Both the SNS and PNS are segmented multifunctional systems, which can be evaluated in several ways (Morrison 2001). Changes in HR, HRV, and blood pressure are some of the variables that can be used to assess the SNS–PNS balance, in which a higher HR and cardiovascular load and output is typified by a higher SNS–PNS ratio. High salivary α-amylase levels are indicating a higher sympathetic tone, are predictive of high plasma catecholamine levels, and are reduced by adrenergic beta-blockers (Speirs et al. 1974; Chatterton et al. 1996). The SNS and PNS regulate processes and metabolic pathways important for recovery and energy homeostasis (Bray 2000; Szekely 2000). The changes of the SNS–PNS balance, therefore, are relevant to satiety and may occur before those in circulating hormones that stimulate or inhibit food intake. With regard to the effects of food intake on appetite, two distinct phases have been considered within the postulated “satiety cascade”, called “satiation” and “satiety”, the first defined as the process which develops during eating and which brings eating to end, and the second defined as the state of inhibition over further eating (Green et al. 1997). This satiety cascade takes into account properties of food, physiological processing of nutrients that contribute to overall control of food intake, and also conceptualises differences between immediate postingestive effects and those produced later. The digestive period is divided into three to four phases depending on the site at which food acts to stimulate neural and endocrine organs, i.e. the cephalic and orosensory, gastric, and intestinal phases, which are sequential and follow on the progression of a meal.

Both short- and long-term autonomic alterations occur towards a high sympathetic tone after a meal based on increases of HR and salivary α-amylase. The short-term increases may belong to cephalic and orosensory phase responses, whereas the long-term increases cohere to the gastrointestinal mechanisms. While the importance of α-amylase is on starch digestion, the association of both HR and α-amylase with the VAS ratings show the possibility of measures for perceived satiety. Moreover, HR and α-amylase have a recovery over about 4 h after a meal. Further, a diastolic blood pressure decline might characterize satiety, however, with weaker correlations. The haemodynamic changes illustrate that eating places demand on the cardiovascular system, most presumably specifically on the visceral compartment of the body. A postprandial increase in HR points to enhanced cardiac output, while a lower blood pressure during a high feeling of satiety may indicate a lower systemic resistance especially to visceral parts of the body, which results in a higher mesenteric blood flow (Jager et al. 1986), and may influence postprandial behaviour. The LF-to-HF ratio showed a similar bi-phasic trend as HR and salivary α-amylase, however, it was a less consistent measure of SNS–PNS balance. In addition, a postprandial bi-phasic SNS predominance indicates immediate triggering of cephalic or orosensory responses and the more gradual activation of metabolic mechanisms within time frames coherent to the putative distinction between “satiety” and “satiation” (Green et al. 1997). The instant increase of HR with food intake can be part of a cephalic phase response triggered by oral physical activity, non-metabolic food cues, or sensory perception. Neither chewing, swallowing, nor water intake were responsible for a changed sympathetic tone as indicated by HR, however, orosensory stimulation with modified sham feeding enhanced HR to about half of the increase that was reached after intake of a meal. An instant increase in HR is, thus, induced in the oral cavity most presumably initiated by perception of taste, flavour, or energy-rich substrates. An alternative explanation for the bi-phasic effect on a higher SNS–PNS balance is that the decrease in HR for about 30 min after finishing food intake is caused by inhibition of autonomic functioning. The satiety hormones cholecystokinin, glucagon-like peptide 1, and gastric inhibitory peptide could be involved as their release from the gastrointestinal tract in response to eating (Matzinger et al. 2000; Burcelin 2005) inhibit autonomic functioning at the central level as demonstrated in rodents, where cholecystokinin inhibites brainstem presympathetic neurons and reduces HR (Sartor and Verberne 2002; Fan et al. 2004).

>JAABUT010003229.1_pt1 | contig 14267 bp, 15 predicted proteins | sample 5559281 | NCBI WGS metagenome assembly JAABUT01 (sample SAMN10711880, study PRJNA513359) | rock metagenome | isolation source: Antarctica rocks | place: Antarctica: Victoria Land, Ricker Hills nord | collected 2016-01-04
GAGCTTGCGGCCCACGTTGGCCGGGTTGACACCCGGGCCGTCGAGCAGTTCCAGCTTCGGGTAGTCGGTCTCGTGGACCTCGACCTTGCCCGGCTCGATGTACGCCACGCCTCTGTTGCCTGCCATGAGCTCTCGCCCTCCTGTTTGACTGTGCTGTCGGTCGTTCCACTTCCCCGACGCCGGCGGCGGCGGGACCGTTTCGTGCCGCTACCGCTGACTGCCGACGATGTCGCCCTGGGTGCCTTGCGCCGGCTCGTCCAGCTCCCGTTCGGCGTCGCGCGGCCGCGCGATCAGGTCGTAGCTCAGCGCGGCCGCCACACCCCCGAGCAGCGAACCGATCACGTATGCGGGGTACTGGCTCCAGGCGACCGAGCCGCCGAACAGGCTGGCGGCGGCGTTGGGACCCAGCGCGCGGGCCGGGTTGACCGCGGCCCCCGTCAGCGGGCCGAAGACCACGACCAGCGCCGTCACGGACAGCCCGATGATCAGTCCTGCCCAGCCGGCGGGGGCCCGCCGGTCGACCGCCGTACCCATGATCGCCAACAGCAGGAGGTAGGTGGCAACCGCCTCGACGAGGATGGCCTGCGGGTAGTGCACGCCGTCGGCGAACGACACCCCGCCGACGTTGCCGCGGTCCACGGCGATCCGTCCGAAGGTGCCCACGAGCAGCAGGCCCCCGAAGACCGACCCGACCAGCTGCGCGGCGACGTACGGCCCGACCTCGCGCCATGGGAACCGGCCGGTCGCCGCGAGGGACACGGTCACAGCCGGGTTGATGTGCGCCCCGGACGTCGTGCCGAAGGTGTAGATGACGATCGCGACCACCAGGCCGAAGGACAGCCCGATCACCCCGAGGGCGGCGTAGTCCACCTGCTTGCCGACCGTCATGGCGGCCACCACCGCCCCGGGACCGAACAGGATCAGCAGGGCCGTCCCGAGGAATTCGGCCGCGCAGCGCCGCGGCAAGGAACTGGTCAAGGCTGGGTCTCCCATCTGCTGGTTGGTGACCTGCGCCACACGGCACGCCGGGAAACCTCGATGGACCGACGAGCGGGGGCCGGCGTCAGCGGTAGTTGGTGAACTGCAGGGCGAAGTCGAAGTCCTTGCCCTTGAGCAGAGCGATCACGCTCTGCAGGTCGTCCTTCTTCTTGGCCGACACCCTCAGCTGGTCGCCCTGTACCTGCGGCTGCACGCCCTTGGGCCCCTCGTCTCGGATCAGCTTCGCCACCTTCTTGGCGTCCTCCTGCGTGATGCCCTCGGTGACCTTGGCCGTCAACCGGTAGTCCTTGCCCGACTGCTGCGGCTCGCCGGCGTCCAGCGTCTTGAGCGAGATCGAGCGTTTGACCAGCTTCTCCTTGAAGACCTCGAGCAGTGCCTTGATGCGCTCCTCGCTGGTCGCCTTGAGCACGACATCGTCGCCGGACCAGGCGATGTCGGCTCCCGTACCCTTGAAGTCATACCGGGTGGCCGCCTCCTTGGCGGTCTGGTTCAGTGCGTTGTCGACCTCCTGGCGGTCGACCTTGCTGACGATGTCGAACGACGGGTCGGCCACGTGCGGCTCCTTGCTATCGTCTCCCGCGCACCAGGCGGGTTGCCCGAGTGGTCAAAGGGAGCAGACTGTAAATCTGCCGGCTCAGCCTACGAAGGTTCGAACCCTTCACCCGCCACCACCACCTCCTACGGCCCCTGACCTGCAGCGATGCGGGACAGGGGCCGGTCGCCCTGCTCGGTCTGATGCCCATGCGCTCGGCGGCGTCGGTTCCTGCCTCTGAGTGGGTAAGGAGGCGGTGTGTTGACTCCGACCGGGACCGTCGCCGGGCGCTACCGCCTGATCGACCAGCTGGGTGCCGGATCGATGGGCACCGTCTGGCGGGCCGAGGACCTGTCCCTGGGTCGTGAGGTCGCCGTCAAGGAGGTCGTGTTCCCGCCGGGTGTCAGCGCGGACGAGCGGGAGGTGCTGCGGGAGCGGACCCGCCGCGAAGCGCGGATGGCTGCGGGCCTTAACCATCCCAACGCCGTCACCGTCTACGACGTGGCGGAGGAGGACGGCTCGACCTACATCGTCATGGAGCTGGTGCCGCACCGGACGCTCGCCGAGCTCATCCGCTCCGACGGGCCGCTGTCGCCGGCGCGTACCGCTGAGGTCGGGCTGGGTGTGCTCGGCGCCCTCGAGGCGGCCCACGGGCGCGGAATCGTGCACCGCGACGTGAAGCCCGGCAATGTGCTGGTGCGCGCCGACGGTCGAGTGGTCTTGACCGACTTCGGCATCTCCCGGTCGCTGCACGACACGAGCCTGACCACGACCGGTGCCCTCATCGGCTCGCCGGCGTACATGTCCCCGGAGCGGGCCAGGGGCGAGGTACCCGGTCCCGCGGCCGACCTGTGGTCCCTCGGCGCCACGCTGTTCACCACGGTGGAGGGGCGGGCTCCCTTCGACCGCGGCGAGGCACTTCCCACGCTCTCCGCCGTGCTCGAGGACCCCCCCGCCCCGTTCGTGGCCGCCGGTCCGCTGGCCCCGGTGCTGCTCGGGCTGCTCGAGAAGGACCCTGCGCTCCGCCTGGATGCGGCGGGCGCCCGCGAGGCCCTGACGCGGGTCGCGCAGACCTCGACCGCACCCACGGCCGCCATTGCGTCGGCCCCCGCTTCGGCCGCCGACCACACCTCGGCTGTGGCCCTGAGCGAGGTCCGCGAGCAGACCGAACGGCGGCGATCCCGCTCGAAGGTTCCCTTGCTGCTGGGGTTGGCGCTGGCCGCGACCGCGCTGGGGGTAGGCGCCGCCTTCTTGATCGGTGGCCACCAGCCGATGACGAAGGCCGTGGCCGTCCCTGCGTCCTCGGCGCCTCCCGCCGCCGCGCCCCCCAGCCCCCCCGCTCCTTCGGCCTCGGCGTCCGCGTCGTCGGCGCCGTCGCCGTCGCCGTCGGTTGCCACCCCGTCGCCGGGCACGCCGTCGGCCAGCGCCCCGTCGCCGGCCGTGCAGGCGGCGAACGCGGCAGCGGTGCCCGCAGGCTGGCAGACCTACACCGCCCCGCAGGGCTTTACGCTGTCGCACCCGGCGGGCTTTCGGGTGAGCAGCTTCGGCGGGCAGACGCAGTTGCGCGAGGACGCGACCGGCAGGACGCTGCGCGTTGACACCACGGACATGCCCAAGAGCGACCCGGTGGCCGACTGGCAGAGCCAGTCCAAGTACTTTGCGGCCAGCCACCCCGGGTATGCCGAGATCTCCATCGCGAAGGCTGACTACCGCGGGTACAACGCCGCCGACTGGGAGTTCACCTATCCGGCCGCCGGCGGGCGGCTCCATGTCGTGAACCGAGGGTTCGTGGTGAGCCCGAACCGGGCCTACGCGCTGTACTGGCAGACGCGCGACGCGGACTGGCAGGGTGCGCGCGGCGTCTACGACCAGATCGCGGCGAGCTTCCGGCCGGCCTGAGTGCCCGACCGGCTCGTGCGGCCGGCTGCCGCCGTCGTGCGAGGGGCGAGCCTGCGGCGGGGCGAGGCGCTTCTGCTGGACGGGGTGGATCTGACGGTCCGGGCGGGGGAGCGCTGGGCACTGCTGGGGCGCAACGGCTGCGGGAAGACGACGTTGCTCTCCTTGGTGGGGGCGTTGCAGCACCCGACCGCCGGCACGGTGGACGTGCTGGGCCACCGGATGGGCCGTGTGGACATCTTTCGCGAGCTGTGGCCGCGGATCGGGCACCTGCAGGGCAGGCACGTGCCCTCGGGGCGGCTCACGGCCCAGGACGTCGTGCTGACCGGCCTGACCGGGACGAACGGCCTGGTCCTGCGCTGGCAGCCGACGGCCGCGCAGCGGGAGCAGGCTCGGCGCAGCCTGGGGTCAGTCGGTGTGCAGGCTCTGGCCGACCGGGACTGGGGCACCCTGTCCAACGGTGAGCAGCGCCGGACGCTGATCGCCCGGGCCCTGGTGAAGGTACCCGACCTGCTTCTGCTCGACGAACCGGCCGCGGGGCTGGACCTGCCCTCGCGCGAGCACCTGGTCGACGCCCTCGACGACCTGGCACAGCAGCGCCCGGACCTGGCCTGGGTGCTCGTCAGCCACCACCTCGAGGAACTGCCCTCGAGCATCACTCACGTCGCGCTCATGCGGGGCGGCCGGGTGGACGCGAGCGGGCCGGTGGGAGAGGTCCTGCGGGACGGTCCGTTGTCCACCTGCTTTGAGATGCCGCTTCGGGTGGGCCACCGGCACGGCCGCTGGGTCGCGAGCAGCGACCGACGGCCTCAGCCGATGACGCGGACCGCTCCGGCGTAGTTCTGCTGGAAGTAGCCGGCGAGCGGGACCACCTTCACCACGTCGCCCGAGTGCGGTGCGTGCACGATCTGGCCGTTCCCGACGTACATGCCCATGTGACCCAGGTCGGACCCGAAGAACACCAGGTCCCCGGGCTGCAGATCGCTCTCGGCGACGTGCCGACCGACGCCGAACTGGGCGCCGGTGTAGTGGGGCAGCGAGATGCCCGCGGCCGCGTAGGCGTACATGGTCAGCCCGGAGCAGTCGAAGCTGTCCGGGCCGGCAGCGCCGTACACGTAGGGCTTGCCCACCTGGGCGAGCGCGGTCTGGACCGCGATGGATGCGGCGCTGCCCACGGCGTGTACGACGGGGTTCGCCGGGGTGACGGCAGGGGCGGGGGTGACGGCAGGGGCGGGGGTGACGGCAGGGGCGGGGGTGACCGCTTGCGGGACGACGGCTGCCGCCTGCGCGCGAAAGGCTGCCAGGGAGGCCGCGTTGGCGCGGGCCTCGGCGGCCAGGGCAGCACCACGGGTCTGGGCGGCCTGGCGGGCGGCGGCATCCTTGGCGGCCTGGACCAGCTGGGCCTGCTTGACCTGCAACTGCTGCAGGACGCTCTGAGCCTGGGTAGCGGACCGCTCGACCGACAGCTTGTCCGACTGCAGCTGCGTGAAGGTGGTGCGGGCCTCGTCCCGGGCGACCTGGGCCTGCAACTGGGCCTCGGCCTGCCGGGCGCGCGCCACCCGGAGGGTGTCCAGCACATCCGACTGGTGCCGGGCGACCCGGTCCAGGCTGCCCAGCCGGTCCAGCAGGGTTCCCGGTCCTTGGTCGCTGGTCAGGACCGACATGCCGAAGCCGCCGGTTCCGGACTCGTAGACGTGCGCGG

Aside from the close correlation between SNS and PNS balance and perceived satiety in a periprandial period, there is an inverse relationship between SNS activity and obesity, consistent with that most types of obesity are associated with low sympathetic activity (Bray 1991). Further personal characteristics like age, BMI, and WHR, were associated with the ANS characteristics. In addition to BMI as a marker of overweight, WHR serves as indicator of fat storage in abdominal depots. A negative correlation between salivary cortisol and BMI was found. The role of cortisol in obesity is complex with both high and low cortisol secretion patterns (Björntorp and Rosmond 2000). Cortisol is higher in subjects with the night-eating syndrome (Birketvedt et al. 1999) and binge eating disorder and bulimia nervosa (Gluck et al. 2004). In overweight subjects, a hypoactive hypothalamic–pituitary–adrenal-axis, not knowing whether it is cause or consequence of a dysregulated SNS, may contribute to greater hunger and over-consumption. A mechanism of hypothalamic–pituitary–adrenal-axis inhibition is described in rats, showing a negative feedback of visceral fat on the hypothalamus that lowers cortisol levels (Dallman et al. 2003, 2004; La Fleur et al. 2005).

In conclusion, within a periprandial context a high sympathetic tone is a potential measure of satiety in humans, and activation of the SNS might be a satiety system, which may also help regulation of food intake and energy expenditure from body fuel stores. HR and salivary α-amylase may be implemented to measure satiety in eating disorders and overweight.